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Court upholds ruling Colorado City abused power

Colorado City, Arizona. Photo by Sarah Nichols via Flikr Creative Commons

Colorado City, Arizona. Photo by Sarah Nichols via Flikr Creative Commons

A federal appeals court has upheld the conclusion of a judge and jury that officials of Colorado City unconstitutionally used their power to discriminate against those who were not members of a certain religious sect.

In a unanimous ruling Monday, a three-judge panel of the 9th U.S. Circuit Court of Appeals said there was “overwhelming evidence” that the community along the Arizona-Utah border deprived residents who were not members of the Fundamentalist Church of Jesus Christ of Latter-Day Saints of their constitutional rights. This ranged from the passive, like refusing to grant them the same legal protections and even water services, to the overt like the use of the police department to harass non-church members.

Milan Smith

Milan Smith

Monday’s ruling, unless overturned, upholds the decision of a trial judge to require supervision of top police officials and new training for police officers.

There also was a separate $1.6 million settlement between Colorado City and neighboring Hildale, Utah. The Utah community chose not to appeal the trial court decision, leaving only Colorado City.

Calls to the attorney representing the town were not immediately returned.

The lawsuit, which dates to 2012, traces its roots back a decade earlier when Warren Jeffs became the head of the church, which practices polygamy. That, according to the Department of Justice, led to a strict set of rules for FLDS members including prohibitions on vacations, toys, attendance at public schools, and displays of affection between husbands and wives.

According to the lawsuit, both Colorado City and Hildale and the towns’ agencies engaged in a pattern of discrimination against those who were not members of the church. In essence, they said that the governments functioned as an arm of the church and used municipal resources to advance church interests.

During the trial, the government offered testimony to argue that the church ran the government and the government was part of the church.

For example, appellate Judge Milan Smith Jr., a President George W. Bush appointee writing for the unanimous three-judge panel, said the evidence showed town marshals ignored violations of the law ranging from underage marriage to food stamp distribution by FLDS members. At the same time, the marshal’s office provided equipment like Tasers and night-vision binoculars to the church’s private security force.

A jury concluded in an advisory verdict that the town was guilty of violating the 1994 federal Violent Crime Control and Law Enforcement Act which prohibits government authority from engaging in patterns or practice that deprive people of their constitutional rights, privileges or immunities.

Warren Jeffs

Warren Jeffs

That paved the way for U.S. District Court Judge Russel Holland to rule that the marshal’s office “fostered excessive government entanglement with religion” in an effort to “endorse, favor or promote the FLDS church at the expense of non-FLDS residents. Holland also found that the marshal’s office “selectively enforced the law based on religion” and arrested several residents who were not church members without probable cause.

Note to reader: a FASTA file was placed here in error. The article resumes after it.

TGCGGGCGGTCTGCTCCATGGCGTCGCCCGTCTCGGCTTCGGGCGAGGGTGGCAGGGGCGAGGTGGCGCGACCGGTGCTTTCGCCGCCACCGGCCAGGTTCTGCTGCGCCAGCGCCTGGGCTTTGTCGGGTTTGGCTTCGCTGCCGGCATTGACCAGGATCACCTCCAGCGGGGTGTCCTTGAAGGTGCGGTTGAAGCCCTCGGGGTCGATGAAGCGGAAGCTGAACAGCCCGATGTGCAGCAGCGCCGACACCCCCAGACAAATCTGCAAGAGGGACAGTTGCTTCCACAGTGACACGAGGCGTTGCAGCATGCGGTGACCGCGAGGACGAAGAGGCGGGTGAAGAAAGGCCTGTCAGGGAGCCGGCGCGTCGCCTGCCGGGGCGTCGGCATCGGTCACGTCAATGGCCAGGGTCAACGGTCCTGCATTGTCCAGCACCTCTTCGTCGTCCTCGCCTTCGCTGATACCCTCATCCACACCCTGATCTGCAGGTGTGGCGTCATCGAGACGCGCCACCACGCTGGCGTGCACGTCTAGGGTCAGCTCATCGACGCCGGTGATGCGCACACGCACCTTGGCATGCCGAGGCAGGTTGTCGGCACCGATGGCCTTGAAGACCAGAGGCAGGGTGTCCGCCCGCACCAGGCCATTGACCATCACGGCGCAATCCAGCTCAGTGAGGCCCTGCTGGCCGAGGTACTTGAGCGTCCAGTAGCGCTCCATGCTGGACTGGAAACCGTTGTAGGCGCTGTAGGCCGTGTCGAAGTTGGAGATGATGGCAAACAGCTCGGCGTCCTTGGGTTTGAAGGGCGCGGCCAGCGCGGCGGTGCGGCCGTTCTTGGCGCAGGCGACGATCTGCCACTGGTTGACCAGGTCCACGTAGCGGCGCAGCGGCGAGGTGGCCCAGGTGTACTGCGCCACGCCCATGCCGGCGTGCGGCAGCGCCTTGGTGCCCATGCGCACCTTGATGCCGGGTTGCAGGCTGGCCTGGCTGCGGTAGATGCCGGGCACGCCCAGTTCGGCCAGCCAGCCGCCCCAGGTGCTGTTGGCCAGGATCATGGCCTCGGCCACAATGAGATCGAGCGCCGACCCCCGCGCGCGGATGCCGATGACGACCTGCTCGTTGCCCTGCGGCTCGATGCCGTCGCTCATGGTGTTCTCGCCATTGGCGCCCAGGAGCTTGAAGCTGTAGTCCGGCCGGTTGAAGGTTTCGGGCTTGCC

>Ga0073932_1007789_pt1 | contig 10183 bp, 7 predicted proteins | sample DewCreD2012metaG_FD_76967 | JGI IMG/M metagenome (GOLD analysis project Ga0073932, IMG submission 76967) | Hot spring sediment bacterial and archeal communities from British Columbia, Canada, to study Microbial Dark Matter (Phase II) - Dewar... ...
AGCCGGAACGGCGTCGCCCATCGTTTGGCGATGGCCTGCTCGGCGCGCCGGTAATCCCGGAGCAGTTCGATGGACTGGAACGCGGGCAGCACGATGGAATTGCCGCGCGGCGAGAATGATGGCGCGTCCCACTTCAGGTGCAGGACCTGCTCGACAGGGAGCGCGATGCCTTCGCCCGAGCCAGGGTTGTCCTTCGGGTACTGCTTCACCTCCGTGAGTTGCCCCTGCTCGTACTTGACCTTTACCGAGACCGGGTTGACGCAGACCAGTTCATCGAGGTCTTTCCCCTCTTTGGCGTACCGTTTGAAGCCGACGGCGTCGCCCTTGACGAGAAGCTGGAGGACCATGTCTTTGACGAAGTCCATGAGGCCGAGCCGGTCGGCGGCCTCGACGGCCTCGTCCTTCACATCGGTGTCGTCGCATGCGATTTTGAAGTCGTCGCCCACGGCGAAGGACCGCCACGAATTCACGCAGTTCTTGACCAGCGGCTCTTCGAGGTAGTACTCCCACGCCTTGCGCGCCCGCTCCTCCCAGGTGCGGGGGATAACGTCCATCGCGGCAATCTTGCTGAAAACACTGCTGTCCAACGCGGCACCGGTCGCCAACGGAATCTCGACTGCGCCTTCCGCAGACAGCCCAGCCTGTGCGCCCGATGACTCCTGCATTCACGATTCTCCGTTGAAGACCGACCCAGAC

Holland then ordered both communities to work with a court-appointed monitor to institute national guidelines for constitutional policing.

In its appeal, Colorado City argued that the government could not be found guilty absent a showing that the town was liable for the actions of its officers and agents. But Smith said the law under which the town was found guilty does not require a showing that employees were acting under an official law or policy.

“The plain text of (the law) shows that any government agent who engages in a pattern or practice of conduct that deprives persons of their constitutional rights violates (the law),” he wrote. Smith said it was clear that Congress, in enacting the law, intended for local governments to be held liable when their employees act in unconstitutional ways.

Smith also rejected arguments that the trial court should not have allowed jurors to consider statements made out of court by others, mostly FLDS leaders including Jeffs, in an effort to prove a conspiracy. The judge said there was “extensive evidence” to back that claim.

“That evidence included testimony that officials from the towns attended meetings in which FLDS leaders instructed them on how to handle legal issues in a way that advanced the church’s interests,” Smith wrote. He also said that Jeffs excommunicated town leaders who did not follow his orders, that the church determined who would be mayor and council members, and that members of the marshal’s office helped Jeffs evade capture by the FBI.

Recent court filings in an unrelated case claim that Jeffs has suffered a mental breakdown.

That case involves claims against him and the trust that used to run the border communities by a woman who claims she was sexually abused by Jeffs when she was a child. Attorneys for Jeffs, who is currently serving a life sentence in Texas on charges he assaulted young girls he considered his “brides,” said his current mental condition means he cannot provide testimony.

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